• 8. “Even in 1965, perhaps we could have judged there to be a 99% probability that higher leverage would lead to nothing but good.Buffett in 1989 letter.“We wouldnt have liked those 99:1 odds - and never will. A small chance of distress ordisgrace cannot, in our view, be offset by a large chance of extra returns.”Role of derivatives: financial instruments of mass destruction.examples: Wockhardt, textile companies in south india, hedge fund blow ups, banks blowup.Role of max loss exposure in risk management.“It’s never happened before, so it can’t ever happen.”
  • 9. The market can stay Irrational longer than you can stay solvent - keynesIt’s not physics.
  • 10. Victor Niederhofferhttp://en.wikipedia.org/wiki/Victor_Niederhoffer
  • 11. The Mouse with one hole is quickly cornered"The mouse with one hole is quickly cornered." That is key. There are certain decisions youmake in life that are irreversible, that lead you into a path you cant get out of, and unlessyou have more than one escape clause, the adversary can gang up on you and destroy you.What else? I didnt have a proper foundation. I was not sufficiently private in my activities. Iwas playing poker with men named Doc. I mustve made a hundred errors on that one, butthose are five or six that come to mind. - Niederhoffer
  • 12. Source:THE FOURTH QUADRANT: A MAP OF THE LIMITS OF STATISTICS By Nassim Nicholas Taleb
  • 13. why I don’t like banksOr highly leveraged companies.Except when they are in bankruptcy
  • 14. Wait Until You Shake Your HeadIt’s easy to lend money and fool yourself into believing that you’ll make a good rate ofreturn. It reminds me of a story about two men in a sword fight. One of them takes abig swipe on the other one’s neck whereupon the other one says “You missed me.”The swiper says, “Wait until you shake your head.”Story as told by Charlie Munger.
  • 15. The Opera House was formally completed in 1973, having cost $102 million. The originalcost estimate in 1957 was $7 million. The original completion date set by the governmentwas 26 January 1963. Thus, the project was completed ten years late and over-budget bymore than fourteen times.http://en.wikipedia.org/wiki/Sydney_Opera_HouseBe wary of grandiose projections made by managements
  • 16. When the city of Montreal was selected to host the 1976 Summer Olympics, the mayorannounced that the entire Olympiad would cost $120 million and that the track and fieldevents would take place in a stadium with a first-of-its-kind retractable roof. The gameswent off as planned, of course, but the stadium did not get its roof until 1989. And oh yes:the roof ended up costing $120 million, or almost as much as was budgeted for the entireOlympics.
  • 17. The Company was formed on 13 August 1986 with the objective of financing, building andoperating a tunnel between England and France. The Company let a contract for the constructionof the tunnel to TransManche Link. The tunnel cost around £9.5bn to build, about double itsoriginal estimate of £4.7bn. The tunnel, which was financed partly from investment byshareholders and partly from £8bn of debt, was officially opened on 6 May 1994. In its first yearof operation the Company lost £925m because of disappointing revenues from passengers andfreight together with heavy interest charges on its £8bn of debt.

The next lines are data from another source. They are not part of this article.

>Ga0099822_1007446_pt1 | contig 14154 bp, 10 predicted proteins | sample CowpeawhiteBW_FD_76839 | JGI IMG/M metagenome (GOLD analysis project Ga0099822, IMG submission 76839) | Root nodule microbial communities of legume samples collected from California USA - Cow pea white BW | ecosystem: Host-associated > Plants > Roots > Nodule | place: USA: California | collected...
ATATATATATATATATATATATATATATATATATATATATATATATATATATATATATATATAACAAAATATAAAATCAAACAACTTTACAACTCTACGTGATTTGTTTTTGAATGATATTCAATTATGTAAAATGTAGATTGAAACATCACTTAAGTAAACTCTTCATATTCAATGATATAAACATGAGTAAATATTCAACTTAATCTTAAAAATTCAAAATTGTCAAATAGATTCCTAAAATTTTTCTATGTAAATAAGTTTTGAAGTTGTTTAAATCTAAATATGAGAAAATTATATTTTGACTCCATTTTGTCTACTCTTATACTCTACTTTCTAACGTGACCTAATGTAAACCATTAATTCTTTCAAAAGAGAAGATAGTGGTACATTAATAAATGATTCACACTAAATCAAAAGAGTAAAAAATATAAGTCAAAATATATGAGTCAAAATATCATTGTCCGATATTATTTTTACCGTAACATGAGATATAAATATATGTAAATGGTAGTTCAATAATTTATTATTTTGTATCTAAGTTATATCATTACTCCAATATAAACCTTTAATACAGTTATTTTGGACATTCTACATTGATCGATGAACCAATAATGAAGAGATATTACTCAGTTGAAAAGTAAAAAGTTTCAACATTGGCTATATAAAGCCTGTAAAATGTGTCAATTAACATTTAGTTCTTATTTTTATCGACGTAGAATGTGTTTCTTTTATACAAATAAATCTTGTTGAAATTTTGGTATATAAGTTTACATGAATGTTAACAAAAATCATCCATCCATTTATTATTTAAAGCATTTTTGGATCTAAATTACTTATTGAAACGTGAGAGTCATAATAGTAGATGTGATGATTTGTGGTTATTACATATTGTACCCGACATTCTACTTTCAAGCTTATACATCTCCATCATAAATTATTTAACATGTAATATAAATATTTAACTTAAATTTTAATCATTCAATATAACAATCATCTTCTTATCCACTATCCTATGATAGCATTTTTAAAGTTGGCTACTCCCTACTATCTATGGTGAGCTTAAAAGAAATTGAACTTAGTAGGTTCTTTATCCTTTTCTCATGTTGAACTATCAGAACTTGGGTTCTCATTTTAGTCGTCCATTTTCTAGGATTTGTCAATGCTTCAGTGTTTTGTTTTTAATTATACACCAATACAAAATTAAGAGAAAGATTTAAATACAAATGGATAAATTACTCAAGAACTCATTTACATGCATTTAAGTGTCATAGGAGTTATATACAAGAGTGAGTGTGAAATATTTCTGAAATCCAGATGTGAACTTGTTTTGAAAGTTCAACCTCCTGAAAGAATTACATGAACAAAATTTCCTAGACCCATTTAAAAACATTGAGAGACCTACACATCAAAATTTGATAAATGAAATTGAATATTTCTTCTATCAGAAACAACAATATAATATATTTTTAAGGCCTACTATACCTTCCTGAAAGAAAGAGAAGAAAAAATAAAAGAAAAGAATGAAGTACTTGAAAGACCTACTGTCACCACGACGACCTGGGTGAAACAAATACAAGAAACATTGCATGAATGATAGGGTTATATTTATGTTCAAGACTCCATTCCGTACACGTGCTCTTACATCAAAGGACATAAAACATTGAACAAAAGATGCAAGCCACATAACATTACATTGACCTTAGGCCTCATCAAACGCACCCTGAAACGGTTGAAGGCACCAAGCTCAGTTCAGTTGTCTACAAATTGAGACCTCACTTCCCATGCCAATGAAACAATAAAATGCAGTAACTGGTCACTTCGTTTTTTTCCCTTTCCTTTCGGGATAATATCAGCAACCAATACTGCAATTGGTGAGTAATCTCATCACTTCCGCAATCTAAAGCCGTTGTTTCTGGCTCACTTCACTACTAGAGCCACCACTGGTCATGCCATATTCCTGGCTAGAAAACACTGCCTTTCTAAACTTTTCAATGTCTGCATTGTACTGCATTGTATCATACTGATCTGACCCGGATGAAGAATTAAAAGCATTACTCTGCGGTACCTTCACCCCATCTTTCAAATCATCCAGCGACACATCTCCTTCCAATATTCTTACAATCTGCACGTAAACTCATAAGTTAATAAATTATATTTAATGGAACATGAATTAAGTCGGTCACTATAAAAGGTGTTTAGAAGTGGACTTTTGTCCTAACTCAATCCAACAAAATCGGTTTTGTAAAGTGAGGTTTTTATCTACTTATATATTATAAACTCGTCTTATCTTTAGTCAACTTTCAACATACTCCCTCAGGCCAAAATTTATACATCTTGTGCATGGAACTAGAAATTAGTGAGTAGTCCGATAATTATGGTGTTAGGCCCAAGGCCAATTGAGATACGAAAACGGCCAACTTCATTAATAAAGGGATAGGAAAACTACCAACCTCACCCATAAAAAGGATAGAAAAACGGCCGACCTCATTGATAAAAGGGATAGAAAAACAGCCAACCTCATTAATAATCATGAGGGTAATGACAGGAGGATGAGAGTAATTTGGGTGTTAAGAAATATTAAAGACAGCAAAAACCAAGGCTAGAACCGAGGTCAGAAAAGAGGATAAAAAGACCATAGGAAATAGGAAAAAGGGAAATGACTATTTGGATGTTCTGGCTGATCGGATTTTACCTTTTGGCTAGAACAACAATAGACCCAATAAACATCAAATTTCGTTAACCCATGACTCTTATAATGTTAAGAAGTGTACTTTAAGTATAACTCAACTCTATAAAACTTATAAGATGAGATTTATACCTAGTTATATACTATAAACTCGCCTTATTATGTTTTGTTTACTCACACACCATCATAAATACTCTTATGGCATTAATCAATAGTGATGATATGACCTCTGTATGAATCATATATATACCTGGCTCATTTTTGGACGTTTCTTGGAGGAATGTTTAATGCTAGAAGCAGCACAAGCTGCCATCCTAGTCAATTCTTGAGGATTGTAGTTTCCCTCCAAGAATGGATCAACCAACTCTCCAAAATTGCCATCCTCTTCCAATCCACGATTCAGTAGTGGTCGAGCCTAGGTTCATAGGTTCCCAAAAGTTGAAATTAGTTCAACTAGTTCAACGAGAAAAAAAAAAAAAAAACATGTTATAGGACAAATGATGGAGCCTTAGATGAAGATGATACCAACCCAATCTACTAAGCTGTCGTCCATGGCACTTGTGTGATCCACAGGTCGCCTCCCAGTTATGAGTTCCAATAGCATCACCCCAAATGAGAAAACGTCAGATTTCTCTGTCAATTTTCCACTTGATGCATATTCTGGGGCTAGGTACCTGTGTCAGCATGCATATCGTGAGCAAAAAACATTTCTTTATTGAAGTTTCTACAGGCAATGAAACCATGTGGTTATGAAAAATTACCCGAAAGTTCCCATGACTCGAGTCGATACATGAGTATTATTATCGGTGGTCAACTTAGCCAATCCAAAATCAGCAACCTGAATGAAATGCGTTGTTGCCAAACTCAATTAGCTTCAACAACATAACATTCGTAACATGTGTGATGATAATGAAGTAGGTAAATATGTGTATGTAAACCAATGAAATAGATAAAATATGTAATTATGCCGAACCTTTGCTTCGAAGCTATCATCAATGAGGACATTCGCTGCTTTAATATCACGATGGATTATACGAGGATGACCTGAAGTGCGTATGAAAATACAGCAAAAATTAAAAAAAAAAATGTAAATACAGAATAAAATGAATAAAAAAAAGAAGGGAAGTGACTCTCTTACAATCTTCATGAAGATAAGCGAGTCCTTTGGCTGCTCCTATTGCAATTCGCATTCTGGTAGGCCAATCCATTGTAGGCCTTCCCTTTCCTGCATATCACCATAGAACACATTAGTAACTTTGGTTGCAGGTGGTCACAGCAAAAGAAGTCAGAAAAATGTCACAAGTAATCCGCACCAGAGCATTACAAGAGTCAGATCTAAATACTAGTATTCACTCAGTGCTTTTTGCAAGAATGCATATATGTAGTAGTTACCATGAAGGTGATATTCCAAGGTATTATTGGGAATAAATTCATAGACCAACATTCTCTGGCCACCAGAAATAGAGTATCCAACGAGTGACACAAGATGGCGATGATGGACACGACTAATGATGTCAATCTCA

• 18. The noida toll bridge
  • 19. Look what overconfidence does.Look for leverage if you want to look for overconfidence.The interest on the debt was more than the gross revenues!How can you finance a project with debt where you have to make moneyfrom largely unpredictable consumer behavior? This was the first tollbridge...Remember Feynman who remarked how difficult physics would have been ifparticles had feelings?
  • 20. Recall that this is a “man on a roll” we found in a previous class.Hw just won a lot of money in the casino. What will do next? Walk out with his winnings? Hell no! He willgo back to the table and play more thinking “This is the just the beginning of my streak.” His behaviorwill ultimately ruin him.Last time when we talked of him, he was high on dopamine. Dopamine produced over-confidence.
  • 21. We saw these people earlier - happy people who just became rich - in the movie Dot Con
  • 22. Normal human tendency 90% ofdrivers thinkthat they are better than average drivers
  • 23. Why do people buy lottery tickets?Why do people buy lottery tickets? Or indulge in day trading?74% of investors in a survey said that their own funds will consistently outperform the market Reality?Only a handful actually doOnly 37% of managers believe that mergers create value for buyers. But when it came to their ownmergers and acquisitions, 58% said their deals will create value
  • 24. Give high and low estimates for the average weight of an empty Boeing 747aircraft. Choose numbers far enough apart to be 90 percent certain that thetrue answer lies somewhere in between. Ans: 177 tonsIf you are 90% sure, then you should be comfortable betting $9 againstprospect of willing just $1 that the real is within your chosen range.
  • 25. Give high and low estimates for the diameter of the earth’s moon in kms. Again, choose numbers farenough apart to be 90 percent certain that the true answer lies somewhere in between. Ans: 3,476 kmsIf you are 90% sure, then you should be comfortable betting $9 against prospect of willing just $1 thatthe real is within your chosen range.Because most people who attempt to answer these questions don’t recognize how little they really knowabout the subjects or how difficult it is to bracket high and low estimates so that there’s a sufficientlystrong chance that the real answer will fall somewhere in between. As a result, most people fail tospread their estimates far enough apart to account for their ignorance.